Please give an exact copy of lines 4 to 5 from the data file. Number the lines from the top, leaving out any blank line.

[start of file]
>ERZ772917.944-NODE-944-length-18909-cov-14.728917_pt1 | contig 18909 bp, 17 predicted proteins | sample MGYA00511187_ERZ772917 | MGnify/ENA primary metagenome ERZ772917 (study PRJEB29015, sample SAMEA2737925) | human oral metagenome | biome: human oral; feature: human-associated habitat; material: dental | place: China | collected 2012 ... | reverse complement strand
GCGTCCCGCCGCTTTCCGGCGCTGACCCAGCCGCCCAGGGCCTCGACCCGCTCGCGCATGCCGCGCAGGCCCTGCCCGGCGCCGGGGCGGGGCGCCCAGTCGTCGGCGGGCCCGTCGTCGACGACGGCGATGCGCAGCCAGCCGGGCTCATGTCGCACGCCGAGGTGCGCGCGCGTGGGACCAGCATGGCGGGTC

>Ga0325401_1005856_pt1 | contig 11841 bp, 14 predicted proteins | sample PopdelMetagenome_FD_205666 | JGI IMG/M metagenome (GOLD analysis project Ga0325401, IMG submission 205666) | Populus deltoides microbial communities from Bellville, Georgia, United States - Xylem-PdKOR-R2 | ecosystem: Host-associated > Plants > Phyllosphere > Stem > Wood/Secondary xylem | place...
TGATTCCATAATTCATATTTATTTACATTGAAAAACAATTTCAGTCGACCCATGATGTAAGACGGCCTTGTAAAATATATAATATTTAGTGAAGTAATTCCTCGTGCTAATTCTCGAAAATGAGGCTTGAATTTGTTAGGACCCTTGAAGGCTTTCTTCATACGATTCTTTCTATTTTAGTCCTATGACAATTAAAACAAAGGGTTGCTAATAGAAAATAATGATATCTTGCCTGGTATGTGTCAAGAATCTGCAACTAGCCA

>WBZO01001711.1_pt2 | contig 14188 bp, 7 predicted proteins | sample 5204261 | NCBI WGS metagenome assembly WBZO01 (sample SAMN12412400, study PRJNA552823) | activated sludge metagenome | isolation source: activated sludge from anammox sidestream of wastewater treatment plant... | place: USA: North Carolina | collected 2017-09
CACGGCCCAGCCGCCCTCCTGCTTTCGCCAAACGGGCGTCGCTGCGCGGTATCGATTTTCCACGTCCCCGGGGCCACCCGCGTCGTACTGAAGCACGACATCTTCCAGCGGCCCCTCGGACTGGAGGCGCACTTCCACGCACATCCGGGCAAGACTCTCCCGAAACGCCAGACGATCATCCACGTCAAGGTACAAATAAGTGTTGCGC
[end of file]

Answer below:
TGATTCCATAATTCATATTTATTTACATTGAAAAACAATTTCAGTCGACCCATGATGTAAGACGGCCTTGTAAAATATATAATATTTAGTGAAGTAATTCCTCGTGCTAATTCTCGAAAATGAGGCTTGAATTTGTTAGGACCCTTGAAGGCTTTCTTCATACGATTCTTTCTATTTTAGTCCTATGACAATTAAAACAAAGGGTTGCTAATAGAAAATAATGATATCTTGCCTGGTATGTGTCAAGAATCTGCAACTAGCCA

>WBZO01001711.1_pt2 | contig 14188 bp, 7 predicted proteins | sample 5204261 | NCBI WGS metagenome assembly WBZO01 (sample SAMN12412400, study PRJNA552823) | activated sludge metagenome | isolation source: activated sludge from anammox sidestream of wastewater treatment plant... | place: USA: North Carolina | collected 2017-09